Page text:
I mostly avoid the whole mess by using DHCP only for things where the name and address so not really matter, as long as they work. (Cell phones, laptops, most general client workstations and devices) and using static addressing and naming for servers.

Does any of this help figure out why the delay in your specific case? No idea. I do not have an instance of that device to test, know little about your configuration, and would be guessing in the dark.
My hope is that the discussion helps you figure it out.
 
Old 11-14-2015, 02:43 PM   #5
michaelk
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Typically, the DHCP client (dhclient) when it requests an IP address from the DHCP server sends the computer's host name as configured in the dhclient.conf file. I assume if the device sends an empty or null host name the U-Verse router will default to unknown<MAC>. Nothing to do with samba.
 
Old 11-14-2015, 02:45 PM   #6
Quakeboy02
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Quote:
Originally Posted by wpeckham View Post
Just some clarity, I hope:
<snip>
I mostly avoid the whole mess by using DHCP only for things where the name and address so not really matter, as long as they work. (Cell phones, laptops, most general client workstations and devices) and using static addressing and naming for servers.
Hi wpeckham,
I've thought about doing this many times over the years, but I've stubbornly stuck with dhcp. This is the first time I've been bitten. OTOH, I noticed last night that it's possible to set an individual ip to static instead of dhcp, on the U-Verse router. That doesn't fix the delay, of course, but it does make the ips stable.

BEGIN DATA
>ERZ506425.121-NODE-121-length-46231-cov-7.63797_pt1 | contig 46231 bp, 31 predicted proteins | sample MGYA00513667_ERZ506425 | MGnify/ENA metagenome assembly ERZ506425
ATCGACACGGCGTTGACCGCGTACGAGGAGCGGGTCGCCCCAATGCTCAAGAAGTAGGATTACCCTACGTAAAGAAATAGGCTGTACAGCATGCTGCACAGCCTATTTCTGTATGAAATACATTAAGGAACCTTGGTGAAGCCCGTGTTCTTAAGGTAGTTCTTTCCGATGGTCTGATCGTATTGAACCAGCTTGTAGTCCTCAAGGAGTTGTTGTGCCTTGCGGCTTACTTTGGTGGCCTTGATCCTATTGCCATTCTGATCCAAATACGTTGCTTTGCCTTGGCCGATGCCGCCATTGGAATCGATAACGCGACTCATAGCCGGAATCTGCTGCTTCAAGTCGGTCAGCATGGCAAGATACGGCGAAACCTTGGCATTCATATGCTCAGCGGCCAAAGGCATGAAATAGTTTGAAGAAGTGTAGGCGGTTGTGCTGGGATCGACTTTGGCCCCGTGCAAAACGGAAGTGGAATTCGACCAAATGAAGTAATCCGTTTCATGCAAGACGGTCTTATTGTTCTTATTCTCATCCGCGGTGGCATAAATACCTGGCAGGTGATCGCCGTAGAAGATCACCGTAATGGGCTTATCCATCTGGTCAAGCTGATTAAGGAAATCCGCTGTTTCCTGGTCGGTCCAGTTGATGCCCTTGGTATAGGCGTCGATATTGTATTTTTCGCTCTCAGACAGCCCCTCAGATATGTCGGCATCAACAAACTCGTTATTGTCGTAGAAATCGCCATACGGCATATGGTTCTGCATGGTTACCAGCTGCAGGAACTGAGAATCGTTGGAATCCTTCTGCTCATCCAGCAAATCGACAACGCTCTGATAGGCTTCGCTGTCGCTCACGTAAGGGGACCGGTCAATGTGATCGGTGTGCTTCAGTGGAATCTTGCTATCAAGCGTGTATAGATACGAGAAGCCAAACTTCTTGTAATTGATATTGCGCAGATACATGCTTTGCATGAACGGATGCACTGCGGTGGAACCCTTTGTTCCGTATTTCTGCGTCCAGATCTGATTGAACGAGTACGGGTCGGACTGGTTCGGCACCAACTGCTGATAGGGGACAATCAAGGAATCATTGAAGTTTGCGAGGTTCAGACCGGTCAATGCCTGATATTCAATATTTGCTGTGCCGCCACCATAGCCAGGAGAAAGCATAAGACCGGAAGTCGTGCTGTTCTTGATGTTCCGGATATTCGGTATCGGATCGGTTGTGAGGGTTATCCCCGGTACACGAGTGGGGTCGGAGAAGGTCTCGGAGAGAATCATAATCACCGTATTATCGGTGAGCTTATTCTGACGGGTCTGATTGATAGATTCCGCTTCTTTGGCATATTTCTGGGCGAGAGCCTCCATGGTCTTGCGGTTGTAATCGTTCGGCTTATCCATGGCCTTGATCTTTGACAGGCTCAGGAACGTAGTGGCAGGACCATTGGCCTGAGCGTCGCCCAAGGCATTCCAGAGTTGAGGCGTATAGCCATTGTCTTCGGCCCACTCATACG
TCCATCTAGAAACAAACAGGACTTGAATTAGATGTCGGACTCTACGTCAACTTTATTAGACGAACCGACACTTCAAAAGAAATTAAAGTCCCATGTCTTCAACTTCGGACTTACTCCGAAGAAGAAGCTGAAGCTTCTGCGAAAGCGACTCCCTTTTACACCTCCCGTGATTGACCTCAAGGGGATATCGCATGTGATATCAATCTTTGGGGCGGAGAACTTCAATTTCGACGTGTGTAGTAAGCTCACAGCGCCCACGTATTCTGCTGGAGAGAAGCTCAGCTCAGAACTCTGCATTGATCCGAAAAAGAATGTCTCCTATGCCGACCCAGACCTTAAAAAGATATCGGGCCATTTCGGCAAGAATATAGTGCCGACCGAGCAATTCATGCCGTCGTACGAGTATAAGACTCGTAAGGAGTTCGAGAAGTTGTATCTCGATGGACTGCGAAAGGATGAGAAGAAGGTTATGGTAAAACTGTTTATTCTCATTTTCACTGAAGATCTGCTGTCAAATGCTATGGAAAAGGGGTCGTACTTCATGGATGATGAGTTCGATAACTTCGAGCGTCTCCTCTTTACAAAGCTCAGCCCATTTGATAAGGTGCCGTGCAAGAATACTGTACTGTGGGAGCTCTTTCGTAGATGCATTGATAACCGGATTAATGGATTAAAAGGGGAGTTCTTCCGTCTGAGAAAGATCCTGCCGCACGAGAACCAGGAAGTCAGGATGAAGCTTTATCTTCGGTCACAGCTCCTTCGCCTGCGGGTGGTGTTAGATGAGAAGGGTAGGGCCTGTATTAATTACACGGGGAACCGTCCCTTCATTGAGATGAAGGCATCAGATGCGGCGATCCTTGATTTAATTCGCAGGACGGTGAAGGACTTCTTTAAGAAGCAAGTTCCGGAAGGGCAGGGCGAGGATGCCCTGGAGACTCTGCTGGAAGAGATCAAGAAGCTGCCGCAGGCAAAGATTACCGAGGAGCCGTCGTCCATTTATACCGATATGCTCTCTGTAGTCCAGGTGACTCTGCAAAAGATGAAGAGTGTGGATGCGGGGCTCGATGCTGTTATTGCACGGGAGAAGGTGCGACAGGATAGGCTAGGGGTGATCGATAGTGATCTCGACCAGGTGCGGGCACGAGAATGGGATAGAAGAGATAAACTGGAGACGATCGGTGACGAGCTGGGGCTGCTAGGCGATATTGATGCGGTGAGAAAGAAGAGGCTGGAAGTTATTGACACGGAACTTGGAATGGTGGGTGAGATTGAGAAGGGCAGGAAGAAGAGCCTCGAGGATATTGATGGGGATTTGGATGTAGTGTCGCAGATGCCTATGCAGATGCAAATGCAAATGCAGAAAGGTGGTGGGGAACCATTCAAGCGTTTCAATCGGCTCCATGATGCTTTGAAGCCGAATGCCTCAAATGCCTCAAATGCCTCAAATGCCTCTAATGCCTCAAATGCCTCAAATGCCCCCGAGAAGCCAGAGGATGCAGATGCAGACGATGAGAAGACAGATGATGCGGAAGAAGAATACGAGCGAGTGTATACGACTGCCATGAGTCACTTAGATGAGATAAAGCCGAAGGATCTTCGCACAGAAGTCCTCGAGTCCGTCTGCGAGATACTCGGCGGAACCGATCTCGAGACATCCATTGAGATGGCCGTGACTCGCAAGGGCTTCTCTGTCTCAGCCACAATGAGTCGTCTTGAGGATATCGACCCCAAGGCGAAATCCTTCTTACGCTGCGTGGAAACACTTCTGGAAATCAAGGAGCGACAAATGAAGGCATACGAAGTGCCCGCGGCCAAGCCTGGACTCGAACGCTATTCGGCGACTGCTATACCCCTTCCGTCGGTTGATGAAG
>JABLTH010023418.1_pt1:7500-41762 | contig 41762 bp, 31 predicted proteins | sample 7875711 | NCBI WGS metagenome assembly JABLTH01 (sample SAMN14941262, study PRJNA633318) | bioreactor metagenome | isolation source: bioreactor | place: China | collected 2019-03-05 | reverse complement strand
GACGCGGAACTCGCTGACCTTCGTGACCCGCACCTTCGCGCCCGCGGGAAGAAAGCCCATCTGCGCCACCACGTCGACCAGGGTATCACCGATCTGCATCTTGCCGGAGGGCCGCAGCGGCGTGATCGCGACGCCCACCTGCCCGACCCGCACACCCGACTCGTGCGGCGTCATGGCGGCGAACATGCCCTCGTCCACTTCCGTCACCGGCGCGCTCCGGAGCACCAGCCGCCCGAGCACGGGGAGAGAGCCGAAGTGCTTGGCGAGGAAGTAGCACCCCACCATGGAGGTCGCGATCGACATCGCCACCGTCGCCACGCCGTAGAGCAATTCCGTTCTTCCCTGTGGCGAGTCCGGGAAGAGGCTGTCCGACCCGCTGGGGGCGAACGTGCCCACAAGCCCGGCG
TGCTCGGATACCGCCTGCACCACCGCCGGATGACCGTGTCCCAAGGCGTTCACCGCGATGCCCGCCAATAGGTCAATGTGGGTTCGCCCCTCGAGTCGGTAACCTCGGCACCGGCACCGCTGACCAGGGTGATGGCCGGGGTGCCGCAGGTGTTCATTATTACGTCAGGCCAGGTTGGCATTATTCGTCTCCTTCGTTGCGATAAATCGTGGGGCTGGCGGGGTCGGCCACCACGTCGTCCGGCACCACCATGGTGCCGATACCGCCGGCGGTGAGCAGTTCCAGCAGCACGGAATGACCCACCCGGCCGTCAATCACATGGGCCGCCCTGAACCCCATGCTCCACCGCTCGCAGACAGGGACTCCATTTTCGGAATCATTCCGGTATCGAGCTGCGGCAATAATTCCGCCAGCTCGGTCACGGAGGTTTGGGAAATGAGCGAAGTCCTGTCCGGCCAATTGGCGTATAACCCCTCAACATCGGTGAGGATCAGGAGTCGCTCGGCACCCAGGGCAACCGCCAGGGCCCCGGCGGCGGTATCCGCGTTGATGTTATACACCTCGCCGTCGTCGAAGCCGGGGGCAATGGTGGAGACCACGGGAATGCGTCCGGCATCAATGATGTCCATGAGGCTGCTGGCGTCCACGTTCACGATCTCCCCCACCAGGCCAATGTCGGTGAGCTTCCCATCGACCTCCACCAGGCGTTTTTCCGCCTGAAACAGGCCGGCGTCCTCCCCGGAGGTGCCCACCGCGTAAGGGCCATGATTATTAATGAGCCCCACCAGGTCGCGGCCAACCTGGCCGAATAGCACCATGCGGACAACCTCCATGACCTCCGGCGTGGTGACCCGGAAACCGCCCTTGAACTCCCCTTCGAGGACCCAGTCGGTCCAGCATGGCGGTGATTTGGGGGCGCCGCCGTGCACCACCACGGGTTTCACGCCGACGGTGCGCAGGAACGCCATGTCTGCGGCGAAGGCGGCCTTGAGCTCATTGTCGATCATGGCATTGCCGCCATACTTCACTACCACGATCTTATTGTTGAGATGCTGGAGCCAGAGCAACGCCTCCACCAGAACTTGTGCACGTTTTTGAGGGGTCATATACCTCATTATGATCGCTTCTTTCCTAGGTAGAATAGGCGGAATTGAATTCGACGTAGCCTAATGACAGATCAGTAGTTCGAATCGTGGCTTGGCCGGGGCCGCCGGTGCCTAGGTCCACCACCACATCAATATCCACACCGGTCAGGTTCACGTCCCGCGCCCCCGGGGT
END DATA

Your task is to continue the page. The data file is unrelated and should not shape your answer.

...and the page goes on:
So, what do you do about addressing? Do you put all your hostnames in each of your machines /etc/hosts files? Granted I've only got three, so it's not a big deal. All three of these devices are servers of one type or other. Two are nfs fileservers, and the other one runs the mysql server. It's just that having the names on the U-Verse router is so much more convenient - until there's a problem, of course. =)
 
Old 11-14-2015, 02:51 PM   #7
wpeckham
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I cheat, of course...

I run my own DHCP and caching DNS server (debian, with dnsmasq, but there are other solutions equally good) and do not force (allow) the router to do that job. That allows me to control the naming, addressing, and resolution without very much work.


But then, I do this for FUN! ;-)
 
Old 11-14-2015, 02:51 PM   #8
Quakeboy02
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Quote:
Originally Posted by michaelk View Post
Typically, the DHCP client (dhclient) when it requests an IP address from the DHCP server sends the computer's host name as configured in the dhclient.conf file. I assume if the device sends an empty or null host name the U-Verse router will default to unknown<MAC>. Nothing to do with samba.
Hi michaelk,
Thanks for your post. I had completely forgotten about that file. Here is the active contents of /etc/dhcp/dhclient.conf
Code:
option rfc3442-classless-static-routes code 121 = array of unsigned integer 8;

send host-name = gethostname();
request subnet-mask, broadcast-address, time-offset, routers,
	domain-name, domain-name-servers, domain-search, host-name,
	dhcp6.name-servers, dhcp6.domain-search,
	netbios-name-servers, netbios-scope, interface-mtu,
	rfc3442-classless-static-routes, ntp-servers;
So, I guess that means that it's simply down to a delay in the U-Verse box.
 
Old 11-14-2015, 02:54 PM   #9
michaelk
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Most likely...